By Candy Pilar Godoy, Contributing Reporter

RIO DE JANEIRO, BRAZIL – This Thursday marks Cinco de Mayo (May 5th), the infectious international holiday celebrating Mexican heritage and pride. Although mainly celebrated in Mexico and the United States, the fiesta has moved even further south of the border and into the streets of the Cidade Maravilhosa.

A Mariachi member sings with the spirit of Mexico, photo by Wikimedia Creative Commons License.

The 5th of May is not Mexican Independence Day, as erroneously assumed by many, but rather the celebration of an unlikely victory by General Ignacio Zaragoza Seguín over French forces during the Battle of the Puebla in 1862. Soon after, Mexico began to loosely commemorate the event, with much of the celebration taking place in the state of Puebla. People enjoyed a day of battle recreations, festivities and parades.

Over time the party moved up north, as Mexican Americans and Americans alike adopted the day to honor Mexican culture. Celebrants indulge in a harmonious blend of traditional music, food, and dance, while relishing the vibrant culture and colorful way of life. Tequila is sipped, mariachi music is played, and sombreros are donned as revelers stuff their faces with spicy tacos, savory guacamole, and warm enchiladas.

Other regions take the festivities a step further. In Vancouver, Canada enthusiasts hold an annual skydiving event to commemorate, while in the Cayman Islands locals rejoice with a Cinco de Mayo air guitar competition. People as far away as Malta, in the Mediterranean sea, celebrate by enjoying ice cold Coronas.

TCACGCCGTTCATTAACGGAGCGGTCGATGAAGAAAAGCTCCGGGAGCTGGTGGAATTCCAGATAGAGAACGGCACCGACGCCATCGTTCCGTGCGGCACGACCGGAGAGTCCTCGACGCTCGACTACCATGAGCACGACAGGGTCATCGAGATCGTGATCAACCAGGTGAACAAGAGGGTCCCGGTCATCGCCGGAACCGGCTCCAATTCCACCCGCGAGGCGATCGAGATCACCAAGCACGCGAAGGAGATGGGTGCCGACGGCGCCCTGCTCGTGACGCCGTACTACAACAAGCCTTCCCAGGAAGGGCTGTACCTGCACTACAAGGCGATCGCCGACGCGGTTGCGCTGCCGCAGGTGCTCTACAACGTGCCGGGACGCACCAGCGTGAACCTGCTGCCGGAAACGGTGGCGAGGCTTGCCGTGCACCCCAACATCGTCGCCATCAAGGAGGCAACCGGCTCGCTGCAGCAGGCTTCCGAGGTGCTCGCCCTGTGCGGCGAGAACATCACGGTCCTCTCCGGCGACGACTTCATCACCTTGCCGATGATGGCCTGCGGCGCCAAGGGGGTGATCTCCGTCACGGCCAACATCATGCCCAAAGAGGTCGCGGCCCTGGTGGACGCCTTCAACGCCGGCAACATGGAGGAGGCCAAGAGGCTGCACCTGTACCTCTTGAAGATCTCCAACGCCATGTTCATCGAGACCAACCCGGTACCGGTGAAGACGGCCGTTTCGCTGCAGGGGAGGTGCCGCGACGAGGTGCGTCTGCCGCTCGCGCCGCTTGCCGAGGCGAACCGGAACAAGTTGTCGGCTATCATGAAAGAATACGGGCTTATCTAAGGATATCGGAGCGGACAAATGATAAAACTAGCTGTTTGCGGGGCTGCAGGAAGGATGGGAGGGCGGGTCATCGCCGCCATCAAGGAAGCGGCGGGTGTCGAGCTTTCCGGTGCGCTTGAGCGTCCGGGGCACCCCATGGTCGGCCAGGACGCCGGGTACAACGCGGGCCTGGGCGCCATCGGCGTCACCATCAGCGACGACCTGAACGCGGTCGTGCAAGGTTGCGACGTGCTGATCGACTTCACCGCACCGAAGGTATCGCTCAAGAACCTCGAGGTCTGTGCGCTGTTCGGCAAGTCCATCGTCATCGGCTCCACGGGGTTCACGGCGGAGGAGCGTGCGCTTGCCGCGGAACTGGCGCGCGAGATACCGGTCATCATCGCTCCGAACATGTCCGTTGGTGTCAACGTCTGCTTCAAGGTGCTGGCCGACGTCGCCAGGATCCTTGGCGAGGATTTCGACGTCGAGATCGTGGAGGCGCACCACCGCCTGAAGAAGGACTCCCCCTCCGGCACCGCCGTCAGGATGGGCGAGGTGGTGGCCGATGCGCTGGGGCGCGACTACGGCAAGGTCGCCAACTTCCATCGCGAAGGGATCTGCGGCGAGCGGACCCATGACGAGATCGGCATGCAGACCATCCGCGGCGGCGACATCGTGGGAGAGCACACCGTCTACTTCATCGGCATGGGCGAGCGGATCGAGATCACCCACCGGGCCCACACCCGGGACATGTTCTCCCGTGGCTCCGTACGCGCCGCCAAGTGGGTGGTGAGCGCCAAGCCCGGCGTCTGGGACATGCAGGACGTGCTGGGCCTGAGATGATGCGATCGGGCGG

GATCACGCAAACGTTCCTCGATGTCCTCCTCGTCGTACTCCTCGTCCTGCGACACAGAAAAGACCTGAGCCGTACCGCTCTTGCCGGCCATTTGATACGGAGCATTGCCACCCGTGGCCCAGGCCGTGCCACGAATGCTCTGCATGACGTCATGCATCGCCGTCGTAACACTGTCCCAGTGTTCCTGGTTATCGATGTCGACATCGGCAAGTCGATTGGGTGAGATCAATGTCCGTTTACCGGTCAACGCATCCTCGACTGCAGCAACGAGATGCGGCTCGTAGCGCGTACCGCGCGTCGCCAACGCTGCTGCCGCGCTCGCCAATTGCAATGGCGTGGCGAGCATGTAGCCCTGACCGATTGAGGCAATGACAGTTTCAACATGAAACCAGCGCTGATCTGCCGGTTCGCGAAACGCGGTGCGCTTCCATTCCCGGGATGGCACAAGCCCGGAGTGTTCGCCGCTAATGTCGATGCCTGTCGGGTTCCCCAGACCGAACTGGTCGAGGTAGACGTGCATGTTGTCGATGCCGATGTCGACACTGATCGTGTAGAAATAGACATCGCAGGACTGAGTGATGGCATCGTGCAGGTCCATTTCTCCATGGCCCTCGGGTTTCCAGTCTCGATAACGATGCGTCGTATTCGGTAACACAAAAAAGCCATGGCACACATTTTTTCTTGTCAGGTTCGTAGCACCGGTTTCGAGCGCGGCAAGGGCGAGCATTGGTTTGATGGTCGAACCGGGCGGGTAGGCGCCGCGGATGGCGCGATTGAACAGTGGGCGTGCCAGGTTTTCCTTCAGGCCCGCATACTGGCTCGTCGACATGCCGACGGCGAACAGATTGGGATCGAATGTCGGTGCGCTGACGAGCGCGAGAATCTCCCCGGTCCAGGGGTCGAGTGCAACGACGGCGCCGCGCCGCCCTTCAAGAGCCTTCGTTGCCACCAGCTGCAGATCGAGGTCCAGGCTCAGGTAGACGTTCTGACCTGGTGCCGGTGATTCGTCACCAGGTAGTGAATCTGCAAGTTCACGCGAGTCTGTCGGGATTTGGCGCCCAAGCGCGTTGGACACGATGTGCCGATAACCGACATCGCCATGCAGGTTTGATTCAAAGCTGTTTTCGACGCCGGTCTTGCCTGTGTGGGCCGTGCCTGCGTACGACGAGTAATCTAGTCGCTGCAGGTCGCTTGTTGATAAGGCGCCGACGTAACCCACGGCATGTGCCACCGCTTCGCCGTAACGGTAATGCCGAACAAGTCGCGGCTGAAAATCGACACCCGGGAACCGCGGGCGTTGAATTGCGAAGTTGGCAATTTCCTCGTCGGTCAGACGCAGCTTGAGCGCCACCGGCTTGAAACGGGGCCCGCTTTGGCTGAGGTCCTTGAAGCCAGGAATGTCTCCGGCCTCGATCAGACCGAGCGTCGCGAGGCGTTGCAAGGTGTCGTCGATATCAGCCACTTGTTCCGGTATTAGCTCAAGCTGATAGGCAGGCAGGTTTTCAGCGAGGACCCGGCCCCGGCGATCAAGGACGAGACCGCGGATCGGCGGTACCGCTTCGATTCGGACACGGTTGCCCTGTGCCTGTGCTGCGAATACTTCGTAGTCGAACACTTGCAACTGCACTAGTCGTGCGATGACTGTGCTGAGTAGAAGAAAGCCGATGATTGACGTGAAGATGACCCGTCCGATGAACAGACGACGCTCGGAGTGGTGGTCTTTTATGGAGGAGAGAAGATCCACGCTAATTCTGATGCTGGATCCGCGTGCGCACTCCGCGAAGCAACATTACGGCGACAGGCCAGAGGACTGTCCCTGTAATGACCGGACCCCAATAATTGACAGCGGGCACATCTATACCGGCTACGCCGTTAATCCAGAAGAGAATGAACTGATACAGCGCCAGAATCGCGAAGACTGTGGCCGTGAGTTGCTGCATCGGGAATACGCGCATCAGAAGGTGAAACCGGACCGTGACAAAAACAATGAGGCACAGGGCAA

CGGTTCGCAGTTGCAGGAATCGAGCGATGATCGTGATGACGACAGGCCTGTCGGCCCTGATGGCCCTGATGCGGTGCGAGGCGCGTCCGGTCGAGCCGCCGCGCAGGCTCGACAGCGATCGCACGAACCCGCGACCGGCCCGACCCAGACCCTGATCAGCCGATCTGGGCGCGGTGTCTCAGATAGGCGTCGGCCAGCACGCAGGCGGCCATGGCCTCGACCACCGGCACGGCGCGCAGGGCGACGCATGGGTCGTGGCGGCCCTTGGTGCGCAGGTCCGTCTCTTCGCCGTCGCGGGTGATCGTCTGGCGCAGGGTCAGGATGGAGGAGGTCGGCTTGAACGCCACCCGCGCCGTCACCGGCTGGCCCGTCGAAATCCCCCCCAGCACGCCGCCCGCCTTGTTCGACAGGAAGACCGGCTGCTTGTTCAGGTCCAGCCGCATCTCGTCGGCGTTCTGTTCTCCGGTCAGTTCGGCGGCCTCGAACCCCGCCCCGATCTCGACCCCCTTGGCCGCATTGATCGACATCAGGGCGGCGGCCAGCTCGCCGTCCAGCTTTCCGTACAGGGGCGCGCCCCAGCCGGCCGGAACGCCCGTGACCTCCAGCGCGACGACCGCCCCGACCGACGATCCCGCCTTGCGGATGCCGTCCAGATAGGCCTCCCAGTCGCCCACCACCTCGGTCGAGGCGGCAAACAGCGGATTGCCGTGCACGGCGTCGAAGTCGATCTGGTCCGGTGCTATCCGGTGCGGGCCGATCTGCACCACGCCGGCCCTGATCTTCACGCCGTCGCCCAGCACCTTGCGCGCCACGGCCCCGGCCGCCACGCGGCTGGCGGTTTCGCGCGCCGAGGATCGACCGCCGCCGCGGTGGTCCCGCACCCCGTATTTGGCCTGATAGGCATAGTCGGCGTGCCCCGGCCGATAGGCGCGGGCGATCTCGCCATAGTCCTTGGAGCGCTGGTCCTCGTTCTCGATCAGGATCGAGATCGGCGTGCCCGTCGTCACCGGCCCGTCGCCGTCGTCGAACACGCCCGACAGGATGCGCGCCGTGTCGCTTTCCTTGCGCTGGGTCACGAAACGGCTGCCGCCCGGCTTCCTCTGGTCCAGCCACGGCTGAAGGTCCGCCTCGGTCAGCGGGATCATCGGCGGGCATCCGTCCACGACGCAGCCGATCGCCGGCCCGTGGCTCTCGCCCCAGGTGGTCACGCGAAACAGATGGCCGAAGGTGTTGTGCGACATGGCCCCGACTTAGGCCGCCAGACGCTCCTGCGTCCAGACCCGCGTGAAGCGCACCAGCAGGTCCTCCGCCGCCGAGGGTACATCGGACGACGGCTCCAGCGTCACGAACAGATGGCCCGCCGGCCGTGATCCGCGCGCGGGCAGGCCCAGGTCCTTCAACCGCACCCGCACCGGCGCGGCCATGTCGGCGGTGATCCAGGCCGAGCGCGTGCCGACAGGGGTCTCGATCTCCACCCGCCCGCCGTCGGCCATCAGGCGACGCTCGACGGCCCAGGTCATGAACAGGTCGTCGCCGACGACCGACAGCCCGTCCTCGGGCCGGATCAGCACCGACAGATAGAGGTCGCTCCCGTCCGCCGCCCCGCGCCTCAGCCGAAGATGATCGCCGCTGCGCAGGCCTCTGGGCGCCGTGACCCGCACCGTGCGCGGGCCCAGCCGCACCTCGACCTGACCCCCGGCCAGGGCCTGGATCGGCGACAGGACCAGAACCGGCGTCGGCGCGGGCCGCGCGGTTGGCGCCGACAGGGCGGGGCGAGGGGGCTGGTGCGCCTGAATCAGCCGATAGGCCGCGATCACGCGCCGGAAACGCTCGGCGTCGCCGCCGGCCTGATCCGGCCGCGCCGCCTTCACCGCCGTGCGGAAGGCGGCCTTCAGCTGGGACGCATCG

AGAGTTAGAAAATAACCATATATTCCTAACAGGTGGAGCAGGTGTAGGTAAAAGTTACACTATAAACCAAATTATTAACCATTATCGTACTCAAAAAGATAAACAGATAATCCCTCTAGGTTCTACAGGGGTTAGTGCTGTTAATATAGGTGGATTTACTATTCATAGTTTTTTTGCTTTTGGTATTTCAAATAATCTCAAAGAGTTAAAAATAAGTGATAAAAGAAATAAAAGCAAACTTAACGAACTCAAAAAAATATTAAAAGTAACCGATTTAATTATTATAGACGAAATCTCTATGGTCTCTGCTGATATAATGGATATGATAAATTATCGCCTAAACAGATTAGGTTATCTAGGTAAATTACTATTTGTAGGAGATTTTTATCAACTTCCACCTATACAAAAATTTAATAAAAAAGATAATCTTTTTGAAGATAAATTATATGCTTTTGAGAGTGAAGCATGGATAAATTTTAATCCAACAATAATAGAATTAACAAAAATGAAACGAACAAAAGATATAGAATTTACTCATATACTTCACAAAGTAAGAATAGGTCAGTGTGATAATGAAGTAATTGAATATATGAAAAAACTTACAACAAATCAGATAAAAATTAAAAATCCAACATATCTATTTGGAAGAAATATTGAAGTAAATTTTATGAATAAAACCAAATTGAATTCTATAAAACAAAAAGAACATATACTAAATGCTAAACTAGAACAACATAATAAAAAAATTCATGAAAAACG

This Thursday, Cinco de Mayo, Rio de Janeiro will join in on the fun. With a number of bars and restaurants dedicated to Mexican cuisine and drink, it won’t be too hard to find a place to party.

Mexican restaurant Blue Agave in Ipanema promises a good time, and if last year’s party offers any indication, they’re sure to please. “It will be a Cinco de Mayo to remember,” declares co-owner Richard Nelson.

Their 2nd annual Cinco de Mayo fiesta will feature drink and food specials all day and all night, including R$5 Margaritas, with music pumping and tequila flowing. The restaurant expects a mix of Carioca and expat partygoers, and will certainly attract anyone who appreciates Mexican culture.

Blue Agave's signature nachos, Rio de Janeiro, Brazil News
Blue Agave's signature nachos, photo by Blue Agave.

“Cinco de Mayo is our St. Patty’s Day…our July 4th…our Bastille day…is our day to celebrate Mexico, its food, its culture, its TEQUILA,” explains Nelson.

Rota 66, a restaurant chain specializing in Tex-Mex cuisine, is also a viable option. With locations in Botafogo, Ipanema, and Leblon, as well as a site in Tijuca for Zona Norte revelers, the restaurant will be easy to access from various parts of the city. They will be offering an array of Tex-Mex dishes, including nachos, fajitas, and quesadillas, as well as traditional margaritas. Mega drink sizes will be available for large groups or hard partiers.

Barra da Tijuca holds a number of options for Cinco de Mayo party-goers as well. Try Taco Tequila on Avenida Olegário Maciel for live music and a buy-three-get-one-free deal on tequila shots. Another great option is Taco & Chilli, with two Zona Oeste locations, one in Recreio dos Bandeirantes and another in Barra da Tijuca, which offer rodizio in decorative settings.

Jack Tequila on Avenida das Americas offers thirteen different types of burritos, as well as Mexican beers Sol and Dos Equis, while customers at El Pallomar in Shopping Barra Point can eat classic Mexican cuisine while enjoying views of Tijuca on an outdoor deck.

While Rio may be in a different hemisphere, there are still plenty of opportunities to join in on the international fiesta and celebrate the rich and vibrant culture of Mexico.


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